Coriander anaphylaxis in a spice grinder with undetected occupational allergy. Acta Clin Belg

Dept. Immunology-Allergology-Rheumatology, University Antwerpen.
Acta clinica Belgica (Impact Factor: 0.59). 05/2006; 61(3):152-6. DOI: 10.1179/acb.2006.025
Source: PubMed


Anaphylaxis after ingestion of spices as a result from occupational sensitization remains anecdotal. We describe a patient, working in a spice factory, with anaphylaxis from coriander in a meal. He also demonstrated urticaria, angio-edema, rhinoconjunctivitis and bronchospasm during handling coriander and fenugreek.
To determine the mechanism of the anaphylactic reaction and to evaluate cross-reactivity between both botanically unrelated spices.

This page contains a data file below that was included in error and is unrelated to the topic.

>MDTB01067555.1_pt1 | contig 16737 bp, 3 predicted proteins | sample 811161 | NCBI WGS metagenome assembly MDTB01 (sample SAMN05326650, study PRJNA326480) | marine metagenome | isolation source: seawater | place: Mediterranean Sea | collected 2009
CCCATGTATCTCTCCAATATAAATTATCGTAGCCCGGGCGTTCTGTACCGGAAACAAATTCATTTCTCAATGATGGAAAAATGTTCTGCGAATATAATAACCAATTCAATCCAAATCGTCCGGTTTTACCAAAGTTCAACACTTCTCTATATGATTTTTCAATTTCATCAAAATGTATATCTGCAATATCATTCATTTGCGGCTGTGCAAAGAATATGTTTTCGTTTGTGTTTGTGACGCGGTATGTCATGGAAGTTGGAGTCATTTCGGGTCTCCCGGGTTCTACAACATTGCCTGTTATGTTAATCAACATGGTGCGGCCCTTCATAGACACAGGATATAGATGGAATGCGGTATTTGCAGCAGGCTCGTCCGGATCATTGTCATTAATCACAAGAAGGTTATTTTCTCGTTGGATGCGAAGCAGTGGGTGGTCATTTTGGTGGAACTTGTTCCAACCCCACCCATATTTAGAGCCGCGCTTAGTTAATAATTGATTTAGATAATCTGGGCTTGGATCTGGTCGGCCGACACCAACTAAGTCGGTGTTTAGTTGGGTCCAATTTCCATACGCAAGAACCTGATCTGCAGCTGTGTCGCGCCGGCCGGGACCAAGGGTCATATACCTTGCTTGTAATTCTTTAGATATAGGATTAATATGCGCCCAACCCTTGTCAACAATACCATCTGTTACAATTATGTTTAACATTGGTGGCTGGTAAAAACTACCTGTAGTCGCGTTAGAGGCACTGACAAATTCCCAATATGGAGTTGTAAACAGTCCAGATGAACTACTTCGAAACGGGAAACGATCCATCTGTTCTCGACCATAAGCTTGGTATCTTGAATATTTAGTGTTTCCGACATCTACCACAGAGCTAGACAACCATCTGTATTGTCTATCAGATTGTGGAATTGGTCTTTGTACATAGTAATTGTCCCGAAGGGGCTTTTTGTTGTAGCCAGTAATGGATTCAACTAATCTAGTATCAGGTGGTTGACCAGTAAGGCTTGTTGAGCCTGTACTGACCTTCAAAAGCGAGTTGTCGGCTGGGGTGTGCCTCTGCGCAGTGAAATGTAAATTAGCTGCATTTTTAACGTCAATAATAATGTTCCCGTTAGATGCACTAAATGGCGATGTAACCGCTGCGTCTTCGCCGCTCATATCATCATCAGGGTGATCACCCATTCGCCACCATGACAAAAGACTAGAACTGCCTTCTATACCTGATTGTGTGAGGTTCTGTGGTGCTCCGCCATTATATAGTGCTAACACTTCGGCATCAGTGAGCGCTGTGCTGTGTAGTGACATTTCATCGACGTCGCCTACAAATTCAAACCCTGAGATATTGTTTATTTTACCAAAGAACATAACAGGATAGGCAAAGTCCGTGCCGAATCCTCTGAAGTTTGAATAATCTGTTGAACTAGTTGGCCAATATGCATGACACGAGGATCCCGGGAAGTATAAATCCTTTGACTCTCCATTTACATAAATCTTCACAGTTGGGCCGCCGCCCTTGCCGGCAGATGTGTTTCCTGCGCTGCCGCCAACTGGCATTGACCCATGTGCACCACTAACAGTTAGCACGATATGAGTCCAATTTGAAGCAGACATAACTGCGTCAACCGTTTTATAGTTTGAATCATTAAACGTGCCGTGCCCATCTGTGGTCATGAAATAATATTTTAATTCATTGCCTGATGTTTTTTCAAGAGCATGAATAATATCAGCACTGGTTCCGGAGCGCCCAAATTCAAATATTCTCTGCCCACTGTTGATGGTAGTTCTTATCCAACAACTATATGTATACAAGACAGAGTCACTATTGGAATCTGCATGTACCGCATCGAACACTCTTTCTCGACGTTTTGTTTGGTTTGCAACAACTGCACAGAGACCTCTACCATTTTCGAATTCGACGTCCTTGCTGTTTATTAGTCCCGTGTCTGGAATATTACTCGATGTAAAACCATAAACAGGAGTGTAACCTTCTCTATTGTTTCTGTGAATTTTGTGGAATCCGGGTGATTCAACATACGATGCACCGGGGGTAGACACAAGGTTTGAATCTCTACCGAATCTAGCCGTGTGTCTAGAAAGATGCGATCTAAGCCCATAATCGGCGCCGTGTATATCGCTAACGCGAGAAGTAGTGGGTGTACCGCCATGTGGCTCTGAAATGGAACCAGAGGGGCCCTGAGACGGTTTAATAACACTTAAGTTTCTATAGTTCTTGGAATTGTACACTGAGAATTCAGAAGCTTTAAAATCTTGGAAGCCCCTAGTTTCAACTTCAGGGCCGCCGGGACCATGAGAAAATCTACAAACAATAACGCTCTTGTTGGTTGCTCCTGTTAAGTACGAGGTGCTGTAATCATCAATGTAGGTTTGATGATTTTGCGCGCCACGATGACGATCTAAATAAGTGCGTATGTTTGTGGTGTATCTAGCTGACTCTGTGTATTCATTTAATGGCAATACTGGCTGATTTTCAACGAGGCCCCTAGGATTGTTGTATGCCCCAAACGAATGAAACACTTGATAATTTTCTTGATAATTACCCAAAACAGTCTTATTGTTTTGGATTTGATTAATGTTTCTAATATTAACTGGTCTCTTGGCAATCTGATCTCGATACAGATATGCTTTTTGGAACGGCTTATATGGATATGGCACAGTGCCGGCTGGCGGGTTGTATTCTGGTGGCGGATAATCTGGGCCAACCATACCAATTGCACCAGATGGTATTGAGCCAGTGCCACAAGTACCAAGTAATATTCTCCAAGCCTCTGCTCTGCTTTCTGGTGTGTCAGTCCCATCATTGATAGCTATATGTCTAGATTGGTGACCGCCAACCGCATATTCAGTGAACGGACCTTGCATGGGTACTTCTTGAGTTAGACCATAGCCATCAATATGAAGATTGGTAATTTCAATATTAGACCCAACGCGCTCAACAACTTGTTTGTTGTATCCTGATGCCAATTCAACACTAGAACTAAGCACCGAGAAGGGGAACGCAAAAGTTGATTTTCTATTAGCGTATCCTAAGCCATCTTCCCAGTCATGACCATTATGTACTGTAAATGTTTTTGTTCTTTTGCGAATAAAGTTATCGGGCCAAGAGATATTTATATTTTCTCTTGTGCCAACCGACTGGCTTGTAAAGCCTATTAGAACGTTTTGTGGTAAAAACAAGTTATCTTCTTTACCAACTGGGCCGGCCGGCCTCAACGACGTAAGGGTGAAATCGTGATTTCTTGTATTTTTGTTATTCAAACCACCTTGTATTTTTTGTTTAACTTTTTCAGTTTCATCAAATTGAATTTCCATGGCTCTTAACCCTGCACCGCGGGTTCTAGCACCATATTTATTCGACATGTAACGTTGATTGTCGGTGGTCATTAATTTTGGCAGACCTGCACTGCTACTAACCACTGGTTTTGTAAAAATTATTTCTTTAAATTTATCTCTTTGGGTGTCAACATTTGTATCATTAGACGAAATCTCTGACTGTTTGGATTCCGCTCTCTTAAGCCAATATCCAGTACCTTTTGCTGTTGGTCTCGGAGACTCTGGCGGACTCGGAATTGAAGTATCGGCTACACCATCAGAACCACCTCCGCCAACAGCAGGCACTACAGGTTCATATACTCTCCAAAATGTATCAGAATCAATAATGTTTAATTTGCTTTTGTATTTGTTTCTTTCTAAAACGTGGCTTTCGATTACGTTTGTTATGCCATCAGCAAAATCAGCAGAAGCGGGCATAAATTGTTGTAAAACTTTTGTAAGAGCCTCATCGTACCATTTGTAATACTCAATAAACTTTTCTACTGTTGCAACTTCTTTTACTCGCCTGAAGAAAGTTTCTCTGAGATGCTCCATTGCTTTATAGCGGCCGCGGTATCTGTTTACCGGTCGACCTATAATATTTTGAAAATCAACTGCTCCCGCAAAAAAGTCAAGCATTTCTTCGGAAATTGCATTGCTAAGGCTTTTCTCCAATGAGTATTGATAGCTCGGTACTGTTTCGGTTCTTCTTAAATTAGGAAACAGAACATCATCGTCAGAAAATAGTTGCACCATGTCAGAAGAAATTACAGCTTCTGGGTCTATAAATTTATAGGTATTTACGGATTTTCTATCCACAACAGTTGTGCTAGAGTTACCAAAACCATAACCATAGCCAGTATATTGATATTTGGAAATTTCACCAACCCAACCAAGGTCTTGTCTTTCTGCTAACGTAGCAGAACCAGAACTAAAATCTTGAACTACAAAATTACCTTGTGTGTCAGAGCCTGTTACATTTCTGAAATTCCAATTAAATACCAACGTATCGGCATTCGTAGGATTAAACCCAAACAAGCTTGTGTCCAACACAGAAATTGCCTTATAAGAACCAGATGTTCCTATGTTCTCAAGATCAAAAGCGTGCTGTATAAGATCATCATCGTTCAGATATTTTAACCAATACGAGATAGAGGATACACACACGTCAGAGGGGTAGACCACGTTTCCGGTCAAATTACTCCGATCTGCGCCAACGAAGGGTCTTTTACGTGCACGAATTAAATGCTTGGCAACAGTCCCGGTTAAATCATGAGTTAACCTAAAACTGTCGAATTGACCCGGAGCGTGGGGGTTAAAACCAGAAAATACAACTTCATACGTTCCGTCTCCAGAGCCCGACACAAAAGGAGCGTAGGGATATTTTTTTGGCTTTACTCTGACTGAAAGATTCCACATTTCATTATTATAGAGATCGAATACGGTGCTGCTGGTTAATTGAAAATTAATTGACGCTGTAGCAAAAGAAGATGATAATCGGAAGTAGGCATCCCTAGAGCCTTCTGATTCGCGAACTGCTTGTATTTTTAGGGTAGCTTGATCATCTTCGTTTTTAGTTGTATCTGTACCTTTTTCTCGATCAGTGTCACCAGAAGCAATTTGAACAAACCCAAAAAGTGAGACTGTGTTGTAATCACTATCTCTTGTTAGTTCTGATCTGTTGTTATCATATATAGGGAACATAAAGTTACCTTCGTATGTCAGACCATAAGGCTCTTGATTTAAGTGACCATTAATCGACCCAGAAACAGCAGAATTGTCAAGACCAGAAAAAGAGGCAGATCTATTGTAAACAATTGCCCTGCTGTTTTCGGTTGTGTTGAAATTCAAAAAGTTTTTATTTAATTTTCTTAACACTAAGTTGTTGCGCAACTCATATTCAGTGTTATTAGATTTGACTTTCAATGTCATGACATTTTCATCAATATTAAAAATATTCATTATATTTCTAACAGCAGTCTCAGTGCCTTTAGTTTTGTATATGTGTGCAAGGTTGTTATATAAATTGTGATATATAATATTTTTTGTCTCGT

Investigations comprised quantification of total and specific IgE by Immuno-CAP FEIA, skin testing, basophil activation experiments by flow-assisted determination of CD63 expression in the patient and 3 healthy controls. Immuno-CAP inhibition experiments were applied to investigate cross-reactivity.
Specific IgE, skin tests and basophil activation tests were clearly positive in the patient, whereas they remained negative in controls. No cross-reactivity between fenugreek and coriander was demonstrable by inhibition experiments.
The clinical manifestations in temporal relationship to ingestion of coriander and handling of coriander and/or fenugreek, the positive specific IgE results, skin tests and basophil activation assays support the diagnosis of allergy to both spices. History suggests sensitization by occupational exposure.

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